Russian Cosmonauts Take Spacewalk Outside Space Station

Russian cosmonauts Roman Romanenko (bottom) and Pavel Vinogradov flout outside the International Space Station on April 19, 2013, during the first spacewalk of their Expedition 35 mission.
Russian cosmonauts Roman Romanenko (bottom) and Pavel Vinogradov float outside the International Space Station on April 19, 2013, during the first spacewalk of their Expedition 35 mission. The two men will spend six hours upgrading the station's exterior experiments. (Image credit: NASA TV)

Two Russian cosmonauts ventured outside the International Space Station Friday (April 19) to begin a six-hour spacewalk to upgrade the orbiting lab with new experiments.

Clad in their bulky Orlan spacesuits, veteran cosmonauts Pavel Vinogradov and Roman Romanenko began their spacewalk just after 10 a.m. EDT (1400 GMT) to install a space weather experiment to the space station's hull and prepare the outpost for the arrival of a robotic cargo ship later this year. You can watch the spacewalk live on, courtesy of NASA TV.

"It's dark outside," one of the cosmonauts said after they opened the hatch of the Pirs docking module, which doubles as a spacewalk airlock and spacecraft parking spot at the station. [Space Station's Expedition 35 Mission in Photos]

The spacewalk's first task is the installation of a new Russian experiment called Obstanovka, which will measure charged particles interact with a variety of materials kept outside of the space station. Obstanovka could offer scientists new insights about how space weather affects the ionosphere, an active region of the Earth's atmosphere, NASA officials explained in a spacewalk description.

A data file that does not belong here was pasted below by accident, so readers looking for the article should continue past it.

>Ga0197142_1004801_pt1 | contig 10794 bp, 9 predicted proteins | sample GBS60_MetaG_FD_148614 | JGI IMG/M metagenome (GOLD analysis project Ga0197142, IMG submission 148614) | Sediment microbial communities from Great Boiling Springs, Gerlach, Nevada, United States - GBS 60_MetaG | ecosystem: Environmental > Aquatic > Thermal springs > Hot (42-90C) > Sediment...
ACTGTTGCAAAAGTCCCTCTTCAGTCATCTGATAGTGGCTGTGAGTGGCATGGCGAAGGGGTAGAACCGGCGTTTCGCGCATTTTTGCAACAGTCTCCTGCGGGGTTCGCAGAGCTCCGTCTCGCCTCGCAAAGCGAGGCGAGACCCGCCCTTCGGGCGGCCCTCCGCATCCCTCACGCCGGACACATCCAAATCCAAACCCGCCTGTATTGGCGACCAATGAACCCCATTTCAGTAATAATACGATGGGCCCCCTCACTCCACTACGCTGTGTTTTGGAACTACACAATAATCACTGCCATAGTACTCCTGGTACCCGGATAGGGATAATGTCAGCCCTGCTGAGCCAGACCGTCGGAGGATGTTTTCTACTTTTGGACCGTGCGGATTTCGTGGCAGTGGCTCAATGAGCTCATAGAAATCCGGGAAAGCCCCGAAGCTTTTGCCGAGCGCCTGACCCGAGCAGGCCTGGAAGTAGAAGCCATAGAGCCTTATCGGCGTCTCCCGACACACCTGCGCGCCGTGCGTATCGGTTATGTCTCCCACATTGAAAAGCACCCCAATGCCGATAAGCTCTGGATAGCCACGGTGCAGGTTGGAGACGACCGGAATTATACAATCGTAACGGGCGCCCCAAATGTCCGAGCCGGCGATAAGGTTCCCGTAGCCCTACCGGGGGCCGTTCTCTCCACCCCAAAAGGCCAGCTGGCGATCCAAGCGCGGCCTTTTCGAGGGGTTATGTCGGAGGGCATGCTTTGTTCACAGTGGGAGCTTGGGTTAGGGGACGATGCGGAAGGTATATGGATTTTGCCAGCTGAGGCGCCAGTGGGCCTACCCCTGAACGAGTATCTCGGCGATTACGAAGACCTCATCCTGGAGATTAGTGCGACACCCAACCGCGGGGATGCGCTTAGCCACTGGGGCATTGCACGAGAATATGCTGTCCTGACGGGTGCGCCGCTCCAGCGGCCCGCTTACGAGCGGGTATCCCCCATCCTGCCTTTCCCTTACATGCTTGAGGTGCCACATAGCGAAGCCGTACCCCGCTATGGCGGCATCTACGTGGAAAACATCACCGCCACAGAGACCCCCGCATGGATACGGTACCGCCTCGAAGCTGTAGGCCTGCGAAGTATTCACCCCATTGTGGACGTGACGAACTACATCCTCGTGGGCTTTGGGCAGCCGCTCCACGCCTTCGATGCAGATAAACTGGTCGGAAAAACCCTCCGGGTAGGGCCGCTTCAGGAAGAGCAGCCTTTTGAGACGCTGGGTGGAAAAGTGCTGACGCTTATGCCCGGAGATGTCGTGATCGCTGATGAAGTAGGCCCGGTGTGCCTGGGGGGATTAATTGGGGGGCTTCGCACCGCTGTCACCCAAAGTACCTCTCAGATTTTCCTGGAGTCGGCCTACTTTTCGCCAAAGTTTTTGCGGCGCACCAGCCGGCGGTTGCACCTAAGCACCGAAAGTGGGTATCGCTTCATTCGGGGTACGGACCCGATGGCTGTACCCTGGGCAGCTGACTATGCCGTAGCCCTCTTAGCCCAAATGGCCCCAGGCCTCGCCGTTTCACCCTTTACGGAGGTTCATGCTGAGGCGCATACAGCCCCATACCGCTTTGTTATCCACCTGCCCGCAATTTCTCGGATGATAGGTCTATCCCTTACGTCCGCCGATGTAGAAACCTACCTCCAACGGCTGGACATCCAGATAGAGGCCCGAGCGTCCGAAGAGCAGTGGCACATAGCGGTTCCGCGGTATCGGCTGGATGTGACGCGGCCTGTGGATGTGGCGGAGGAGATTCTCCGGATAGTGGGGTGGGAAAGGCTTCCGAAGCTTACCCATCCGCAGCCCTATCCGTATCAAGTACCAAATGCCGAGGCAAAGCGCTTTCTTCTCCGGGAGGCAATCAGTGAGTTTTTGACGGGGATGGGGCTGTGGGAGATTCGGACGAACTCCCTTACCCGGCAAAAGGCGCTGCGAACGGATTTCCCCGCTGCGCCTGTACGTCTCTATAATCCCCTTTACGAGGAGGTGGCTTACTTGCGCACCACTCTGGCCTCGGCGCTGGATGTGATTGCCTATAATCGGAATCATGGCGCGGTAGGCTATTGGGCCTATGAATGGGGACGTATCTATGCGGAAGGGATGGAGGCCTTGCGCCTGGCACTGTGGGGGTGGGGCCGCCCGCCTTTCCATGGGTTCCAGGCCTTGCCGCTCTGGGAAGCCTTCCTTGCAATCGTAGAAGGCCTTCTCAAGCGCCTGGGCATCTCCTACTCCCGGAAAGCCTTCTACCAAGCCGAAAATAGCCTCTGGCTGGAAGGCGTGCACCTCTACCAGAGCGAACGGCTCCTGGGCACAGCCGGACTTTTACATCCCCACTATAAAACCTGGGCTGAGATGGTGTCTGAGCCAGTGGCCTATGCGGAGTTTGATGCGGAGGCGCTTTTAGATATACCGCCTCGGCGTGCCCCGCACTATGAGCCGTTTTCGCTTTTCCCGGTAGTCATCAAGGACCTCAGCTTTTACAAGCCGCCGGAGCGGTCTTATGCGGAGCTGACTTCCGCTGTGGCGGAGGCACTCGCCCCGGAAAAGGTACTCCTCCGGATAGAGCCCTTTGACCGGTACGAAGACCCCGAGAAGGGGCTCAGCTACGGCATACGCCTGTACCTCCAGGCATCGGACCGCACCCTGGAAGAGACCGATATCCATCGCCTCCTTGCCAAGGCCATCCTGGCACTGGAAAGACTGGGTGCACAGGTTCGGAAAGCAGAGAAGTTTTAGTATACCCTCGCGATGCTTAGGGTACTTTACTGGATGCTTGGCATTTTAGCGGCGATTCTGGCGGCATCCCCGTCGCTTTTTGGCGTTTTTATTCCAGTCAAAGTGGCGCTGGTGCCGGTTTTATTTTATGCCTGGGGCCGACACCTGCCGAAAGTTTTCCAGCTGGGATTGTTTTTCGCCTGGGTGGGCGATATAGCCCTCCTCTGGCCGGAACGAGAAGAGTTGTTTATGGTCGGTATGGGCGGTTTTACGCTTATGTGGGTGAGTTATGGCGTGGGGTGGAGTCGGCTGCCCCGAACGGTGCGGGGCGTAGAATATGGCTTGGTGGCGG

Vinogradov and Romanenko also plan to retrieve a Biorisk canister, an experiment that measures the effects of bacteria and fungus on spacecraft materials, as well as part of a materials exposure experiment called Vinoslivost.

"All this is hard work," Romanenko said of the spacewalk in a NASA interview before launching to the station in December. "Also I'm supposed to collect information from other experiments that were installed outside the station."

Vinogradov and Romanenko are also expected to replace a faulty retro-reflector device needed to guide the upcoming arrival of the European Space Agency's Automated Transfer Vehicle 4 — an unmanned cargo ship named "Albert Einstein." That robotic spacecraft will launch toward the space station in June and park itself at the orbiting laboratory's Russian-built Zvezda service module.

Today's spacewalk is the first for Romanenko and the seventh for veteran space man Vinogradov. Before launch, Romanenko said he was worried he would not get a chance to perform the spacewalk since he is due to return to Earth in May. He is a second-generation spacewalker; his father, former cosmonaut Yuri Romanenko, logged more than 10 spacewalking hours in his career.

The spacewalkers are two members of the six-man Expedition 35 crew currently living aboard the International Space Station. The others are Canadian astronaut Chris Hadfield, Russian cosmonaut Alexander Misurkin, and NASA astronauts Thomas Marshburn and Chris Cassidy.

This is the 167th spacewalk dedicated to the construction and upkeep of the International Space Station, which was built by five different space agencies representing 15 countries. Construction of the $100 billion space station began in 1998 and it has been permanently staffed with rotating crews since 2000. It is roughly the size of a five-bedroom house with a wingspan the size of a football field.

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Megan Gannon Contributing Writer

Megan has been writing for Live Science and since 2012. Her interests range from archaeology to space exploration, and she has a bachelor's degree in English and art history from New York University. Megan spent two years as a reporter on the national desk at NewsCore. She has watched dinosaur auctions, witnessed rocket launches, licked ancient pottery sherds in Cyprus and flown in zero gravity on a Zero Gravity Corp. to follow students sparking weightless fires for science. Follow her on Twitter for her latest project.